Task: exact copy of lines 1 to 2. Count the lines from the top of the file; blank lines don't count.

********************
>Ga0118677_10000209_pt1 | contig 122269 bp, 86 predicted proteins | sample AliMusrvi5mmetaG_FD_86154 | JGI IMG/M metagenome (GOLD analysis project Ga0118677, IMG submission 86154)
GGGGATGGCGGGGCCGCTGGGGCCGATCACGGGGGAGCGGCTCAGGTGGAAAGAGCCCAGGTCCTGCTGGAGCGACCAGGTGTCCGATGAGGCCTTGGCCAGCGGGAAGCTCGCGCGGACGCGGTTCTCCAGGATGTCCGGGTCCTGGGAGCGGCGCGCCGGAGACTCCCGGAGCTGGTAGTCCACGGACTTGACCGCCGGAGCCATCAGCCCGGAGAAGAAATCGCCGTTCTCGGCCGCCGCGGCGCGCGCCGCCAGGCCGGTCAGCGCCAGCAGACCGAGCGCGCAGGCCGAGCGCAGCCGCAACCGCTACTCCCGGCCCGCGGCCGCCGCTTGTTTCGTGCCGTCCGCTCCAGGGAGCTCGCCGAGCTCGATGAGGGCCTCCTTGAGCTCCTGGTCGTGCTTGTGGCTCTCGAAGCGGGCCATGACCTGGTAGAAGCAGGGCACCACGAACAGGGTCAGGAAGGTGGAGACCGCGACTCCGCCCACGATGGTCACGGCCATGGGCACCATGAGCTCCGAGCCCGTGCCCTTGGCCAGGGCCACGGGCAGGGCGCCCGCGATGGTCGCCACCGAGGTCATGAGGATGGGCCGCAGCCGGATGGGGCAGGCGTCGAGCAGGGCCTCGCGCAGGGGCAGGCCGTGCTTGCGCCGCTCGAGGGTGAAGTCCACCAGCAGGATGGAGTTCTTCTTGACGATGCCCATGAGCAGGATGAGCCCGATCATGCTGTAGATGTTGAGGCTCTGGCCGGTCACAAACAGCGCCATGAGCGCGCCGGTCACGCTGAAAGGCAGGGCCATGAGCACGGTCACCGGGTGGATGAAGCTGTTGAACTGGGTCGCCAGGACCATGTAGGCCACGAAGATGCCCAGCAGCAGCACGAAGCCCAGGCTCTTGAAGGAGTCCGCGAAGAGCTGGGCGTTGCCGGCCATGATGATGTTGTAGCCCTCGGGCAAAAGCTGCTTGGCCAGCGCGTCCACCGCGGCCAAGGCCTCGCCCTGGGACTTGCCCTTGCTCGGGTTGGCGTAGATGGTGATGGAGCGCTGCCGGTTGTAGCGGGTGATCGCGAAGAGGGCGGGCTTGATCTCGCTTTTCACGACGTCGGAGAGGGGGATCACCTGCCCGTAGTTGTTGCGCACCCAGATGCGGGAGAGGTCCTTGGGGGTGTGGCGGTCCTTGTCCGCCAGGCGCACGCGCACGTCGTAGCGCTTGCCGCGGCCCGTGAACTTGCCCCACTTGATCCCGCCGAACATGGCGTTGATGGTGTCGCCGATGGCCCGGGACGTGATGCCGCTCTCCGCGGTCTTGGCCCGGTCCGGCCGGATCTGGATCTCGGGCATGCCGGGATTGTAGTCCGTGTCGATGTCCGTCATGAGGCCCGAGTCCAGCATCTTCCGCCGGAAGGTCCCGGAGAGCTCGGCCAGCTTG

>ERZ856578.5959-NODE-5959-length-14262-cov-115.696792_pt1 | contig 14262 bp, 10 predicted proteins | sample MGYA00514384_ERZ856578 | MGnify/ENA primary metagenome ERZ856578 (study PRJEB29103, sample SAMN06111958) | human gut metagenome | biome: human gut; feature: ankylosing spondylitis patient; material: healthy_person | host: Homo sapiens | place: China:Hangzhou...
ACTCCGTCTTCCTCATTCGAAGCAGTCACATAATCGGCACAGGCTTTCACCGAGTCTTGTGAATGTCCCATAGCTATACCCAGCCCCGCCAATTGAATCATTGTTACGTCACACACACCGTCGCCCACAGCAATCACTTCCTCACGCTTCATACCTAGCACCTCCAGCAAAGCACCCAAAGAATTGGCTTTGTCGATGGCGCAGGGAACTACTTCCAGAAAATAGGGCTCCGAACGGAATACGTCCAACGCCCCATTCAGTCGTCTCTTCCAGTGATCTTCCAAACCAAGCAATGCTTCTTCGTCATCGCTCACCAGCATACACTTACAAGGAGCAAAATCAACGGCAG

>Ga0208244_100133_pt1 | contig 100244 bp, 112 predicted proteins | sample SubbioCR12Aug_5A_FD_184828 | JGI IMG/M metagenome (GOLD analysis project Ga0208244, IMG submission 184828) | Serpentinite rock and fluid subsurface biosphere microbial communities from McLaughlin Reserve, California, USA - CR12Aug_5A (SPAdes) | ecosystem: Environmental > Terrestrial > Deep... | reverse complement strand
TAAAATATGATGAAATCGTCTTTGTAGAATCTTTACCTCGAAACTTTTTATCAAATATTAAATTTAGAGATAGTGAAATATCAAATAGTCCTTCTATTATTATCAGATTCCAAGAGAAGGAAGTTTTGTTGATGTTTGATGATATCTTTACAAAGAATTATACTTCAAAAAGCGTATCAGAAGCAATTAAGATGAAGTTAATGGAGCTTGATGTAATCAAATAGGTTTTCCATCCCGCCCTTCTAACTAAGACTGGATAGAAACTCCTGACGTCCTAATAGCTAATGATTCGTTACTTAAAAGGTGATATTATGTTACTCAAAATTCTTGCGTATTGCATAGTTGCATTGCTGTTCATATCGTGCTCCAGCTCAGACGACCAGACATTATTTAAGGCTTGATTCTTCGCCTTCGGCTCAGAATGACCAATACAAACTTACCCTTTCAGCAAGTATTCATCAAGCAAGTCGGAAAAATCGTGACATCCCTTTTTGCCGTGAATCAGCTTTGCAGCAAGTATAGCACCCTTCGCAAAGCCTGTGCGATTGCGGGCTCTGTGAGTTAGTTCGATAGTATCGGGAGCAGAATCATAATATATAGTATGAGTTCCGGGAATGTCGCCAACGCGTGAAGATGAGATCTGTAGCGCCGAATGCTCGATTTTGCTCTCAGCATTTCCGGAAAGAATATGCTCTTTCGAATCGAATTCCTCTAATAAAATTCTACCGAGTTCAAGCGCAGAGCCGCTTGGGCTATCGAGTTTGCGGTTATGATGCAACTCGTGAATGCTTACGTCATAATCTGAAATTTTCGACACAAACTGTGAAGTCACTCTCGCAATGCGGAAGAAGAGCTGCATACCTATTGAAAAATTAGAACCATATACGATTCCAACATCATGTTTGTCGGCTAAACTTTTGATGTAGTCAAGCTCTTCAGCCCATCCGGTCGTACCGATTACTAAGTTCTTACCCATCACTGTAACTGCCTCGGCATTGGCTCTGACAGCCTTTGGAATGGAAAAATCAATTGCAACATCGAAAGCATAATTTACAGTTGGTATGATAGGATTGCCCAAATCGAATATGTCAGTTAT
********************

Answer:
>Ga0118677_10000209_pt1 | contig 122269 bp, 86 predicted proteins | sample AliMusrvi5mmetaG_FD_86154 | JGI IMG/M metagenome (GOLD analysis project Ga0118677, IMG submission 86154)
GGGGATGGCGGGGCCGCTGGGGCCGATCACGGGGGAGCGGCTCAGGTGGAAAGAGCCCAGGTCCTGCTGGAGCGACCAGGTGTCCGATGAGGCCTTGGCCAGCGGGAAGCTCGCGCGGACGCGGTTCTCCAGGATGTCCGGGTCCTGGGAGCGGCGCGCCGGAGACTCCCGGAGCTGGTAGTCCACGGACTTGACCGCCGGAGCCATCAGCCCGGAGAAGAAATCGCCGTTCTCGGCCGCCGCGGCGCGCGCCGCCAGGCCGGTCAGCGCCAGCAGACCGAGCGCGCAGGCCGAGCGCAGCCGCAACCGCTACTCCCGGCCCGCGGCCGCCGCTTGTTTCGTGCCGTCCGCTCCAGGGAGCTCGCCGAGCTCGATGAGGGCCTCCTTGAGCTCCTGGTCGTGCTTGTGGCTCTCGAAGCGGGCCATGACCTGGTAGAAGCAGGGCACCACGAACAGGGTCAGGAAGGTGGAGACCGCGACTCCGCCCACGATGGTCACGGCCATGGGCACCATGAGCTCCGAGCCCGTGCCCTTGGCCAGGGCCACGGGCAGGGCGCCCGCGATGGTCGCCACCGAGGTCATGAGGATGGGCCGCAGCCGGATGGGGCAGGCGTCGAGCAGGGCCTCGCGCAGGGGCAGGCCGTGCTTGCGCCGCTCGAGGGTGAAGTCCACCAGCAGGATGGAGTTCTTCTTGACGATGCCCATGAGCAGGATGAGCCCGATCATGCTGTAGATGTTGAGGCTCTGGCCGGTCACAAACAGCGCCATGAGCGCGCCGGTCACGCTGAAAGGCAGGGCCATGAGCACGGTCACCGGGTGGATGAAGCTGTTGAACTGGGTCGCCAGGACCATGTAGGCCACGAAGATGCCCAGCAGCAGCACGAAGCCCAGGCTCTTGAAGGAGTCCGCGAAGAGCTGGGCGTTGCCGGCCATGATGATGTTGTAGCCCTCGGGCAAAAGCTGCTTGGCCAGCGCGTCCACCGCGGCCAAGGCCTCGCCCTGGGACTTGCCCTTGCTCGGGTTGGCGTAGATGGTGATGGAGCGCTGCCGGTTGTAGCGGGTGATCGCGAAGAGGGCGGGCTTGATCTCGCTTTTCACGACGTCGGAGAGGGGGATCACCTGCCCGTAGTTGTTGCGCACCCAGATGCGGGAGAGGTCCTTGGGGGTGTGGCGGTCCTTGTCCGCCAGGCGCACGCGCACGTCGTAGCGCTTGCCGCGGCCCGTGAACTTGCCCCACTTGATCCCGCCGAACATGGCGTTGATGGTGTCGCCGATGGCCCGGGACGTGATGCCGCTCTCCGCGGTCTTGGCCCGGTCCGGCCGGATCTGGATCTCGGGCATGCCGGGATTGTAGTCCGTGTCGATGTCCGTCATGAGGCCCGAGTCCAGCATCTTCCGCCGGAAGGTCCCGGAGAGCTCGGCCAGCTTG